I know this is probably a FAQ, but I have not run across it...is there a technical reason why FW 400 and 800 were designed this way?
     
  17. atszyman macrumors 68020

    atszyman

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    #17
    I am willing to bet that the Griffin cable will do nothing for speeding up transfers. As far as I know the iPod only has a FW400 controller built in. Since FW800 is backwards compatible (with an adapter) you are simply running the FW800 port at FW400 speed. The Griffin page makes no claims about speeding up transfers which is a sure sign that it doesn't. If there were even a slight speed improvement marketing would have been all over it.
     
  18. Silencio macrumors 68020

    Silencio

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    #18
    Backwards compatibility is not an issue at all: 9-pin to 6-pin Firewire cables are readily available.

    The Wiebetech white paper PDF I linked above goes into great detail about the design decisions that led to the changes in the port design between FW400 and FW800.
     
  19. atszyman macrumors 68020

    atszyman

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    #19
    FW800 is backwards compatible, as I mentioned in my previous post, however it does require an adapter. My guess is that FW800 requires extra grounding or shielding for the higher data rates which is why the extra pins. Or it is possible it was done just to keep confusion down with ports that are FW800 capable and others that are FW400 capable, if they all used the same connector there would be endless user confusion.
     
  20. mkrishnan Moderator emeritus

    mkrishnan

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    #20
    Ahhh, okay, I missed that in your previous post. Sorry. But these adapters are not commonly available -- I've never even seen one. And why couldn't the plug have been designed future-proof in the beginning? It appears that USB's was -- or do you think that all of the limitations of USB2 vis-à-vis FW are due solely to the choice to be backwards-compatible at the plug?

    And as far as confusion...well...the USB world seems to manage just fine. FW800 devices that could not function at FW400 speed (i.e. not hard disks, which might benefit from the faster speed but which are not infeasible at the slower speed) are still relatively specialized, and I somehow doubt that plug compatibility would have such a deleterious effect on their marketing. And by the time they get less specialized...the situation could've been like USB2, with few or no computers remaining with FW400-only ports.

    I like FW800... I just think this is one small part that contributes to its lack of universal adoption.
     
  21. atszyman macrumors 68020

    atszyman

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    #21
    Silencio's link goes into much better detail, thanks, Silencio.

    It appears that the redesign of the connector also helps prevent port blowouts that were fairly common with FW400. As for the adapters/cables for FW800 to FW400 they now come packaged with most FW800 upgrade cards so they can claim compatibility with FW400.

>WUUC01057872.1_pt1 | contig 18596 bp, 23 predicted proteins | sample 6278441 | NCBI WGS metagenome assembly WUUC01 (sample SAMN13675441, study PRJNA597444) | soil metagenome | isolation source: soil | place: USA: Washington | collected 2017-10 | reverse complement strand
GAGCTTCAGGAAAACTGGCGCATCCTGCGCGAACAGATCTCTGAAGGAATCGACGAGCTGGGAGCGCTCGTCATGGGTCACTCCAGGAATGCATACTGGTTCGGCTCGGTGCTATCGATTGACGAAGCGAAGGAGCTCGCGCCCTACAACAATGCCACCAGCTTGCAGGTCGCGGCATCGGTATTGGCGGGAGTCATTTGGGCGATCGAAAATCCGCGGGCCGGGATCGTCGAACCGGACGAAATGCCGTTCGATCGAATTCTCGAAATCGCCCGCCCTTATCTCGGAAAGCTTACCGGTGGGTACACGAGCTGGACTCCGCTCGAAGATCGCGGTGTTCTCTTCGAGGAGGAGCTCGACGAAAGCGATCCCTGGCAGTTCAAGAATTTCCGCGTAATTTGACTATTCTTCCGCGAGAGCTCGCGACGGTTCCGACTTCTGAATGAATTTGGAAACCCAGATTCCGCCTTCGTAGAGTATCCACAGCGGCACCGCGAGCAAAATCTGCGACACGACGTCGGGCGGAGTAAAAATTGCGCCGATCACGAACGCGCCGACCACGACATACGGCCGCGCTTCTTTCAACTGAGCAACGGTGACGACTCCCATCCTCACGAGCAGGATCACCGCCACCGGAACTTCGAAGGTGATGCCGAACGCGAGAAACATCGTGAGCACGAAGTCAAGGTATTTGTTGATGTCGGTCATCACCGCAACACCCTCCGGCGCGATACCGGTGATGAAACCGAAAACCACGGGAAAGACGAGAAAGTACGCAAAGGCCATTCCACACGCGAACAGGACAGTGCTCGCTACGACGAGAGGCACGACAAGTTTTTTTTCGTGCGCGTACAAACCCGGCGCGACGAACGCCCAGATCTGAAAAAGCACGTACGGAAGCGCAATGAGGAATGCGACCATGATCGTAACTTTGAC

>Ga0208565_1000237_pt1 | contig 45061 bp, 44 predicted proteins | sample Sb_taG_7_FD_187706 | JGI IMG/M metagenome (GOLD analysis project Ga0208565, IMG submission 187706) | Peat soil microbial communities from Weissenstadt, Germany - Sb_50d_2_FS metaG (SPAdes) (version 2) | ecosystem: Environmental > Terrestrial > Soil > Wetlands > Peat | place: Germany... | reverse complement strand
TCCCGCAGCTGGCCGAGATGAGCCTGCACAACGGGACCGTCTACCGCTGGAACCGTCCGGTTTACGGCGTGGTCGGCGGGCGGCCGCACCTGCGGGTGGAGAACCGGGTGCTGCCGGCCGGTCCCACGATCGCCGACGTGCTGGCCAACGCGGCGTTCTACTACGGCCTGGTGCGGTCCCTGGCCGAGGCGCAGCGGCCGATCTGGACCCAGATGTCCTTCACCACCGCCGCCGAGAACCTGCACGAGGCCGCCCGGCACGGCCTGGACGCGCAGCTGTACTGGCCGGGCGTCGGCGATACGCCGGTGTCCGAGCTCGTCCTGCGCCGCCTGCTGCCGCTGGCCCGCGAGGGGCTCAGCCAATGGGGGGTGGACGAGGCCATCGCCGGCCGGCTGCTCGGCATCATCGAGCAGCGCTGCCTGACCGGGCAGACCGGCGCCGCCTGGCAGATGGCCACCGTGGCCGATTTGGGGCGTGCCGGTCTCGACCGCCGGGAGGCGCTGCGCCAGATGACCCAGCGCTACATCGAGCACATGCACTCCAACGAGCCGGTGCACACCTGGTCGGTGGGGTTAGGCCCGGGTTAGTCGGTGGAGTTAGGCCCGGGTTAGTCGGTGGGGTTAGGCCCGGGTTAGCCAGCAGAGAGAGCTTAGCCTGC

22. TDM21 macrumors 6502a

    TDM21

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    #22
    You are correct.
    Quote from Griffin's website:
    "Can Dock800 increase the transfer speed of my iPod?
    There is no difference in transfer speed. Dock800 is designed to free up your FireWire 400 ports for improved productivity and flexibility."

    Firewire 800 is backwards compatible with 400, but you have to have an adapter.
     
  23. Ti_Poussin macrumors regular

    Ti_Poussin

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    #23
    Firewire is still a good connection for external hard drive, but manufacturer will all switch to SATA soon. I hope Apple include them in the next revision of there computer. USB is still slow and a CPU ogre. Firewire still have few advantage in video production so it should still around for a while, firewire 800 isn't popular cause it's useless for most user, not big difference for an external HD or normal device, but in video (soon High Def) or external RAID storage it's a blessing. The problem is that performance is measure in Mbps and represent the burst of data, people think USB2 is faster (480 Mbps) then Firewire (400 Mbps), the burst represente the peak of speed when emptying the cache, but in substain transfer it's different story, Firewire is faster. If you copy a small file USB2 will be faster, but a big file Firewire is faster.
     
  24. mkrishnan Moderator emeritus

    mkrishnan

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    #24
    Do external SATA connections carry the promise of bus-powered devices, or is it always necessary to provide an external power supply? (the latter is what I have seen.)
     
  25. wrxguy macrumors 6502a

    wrxguy

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    #25
    personally i like firewire better than usb 2.0...it does all your trasfering much faster than usb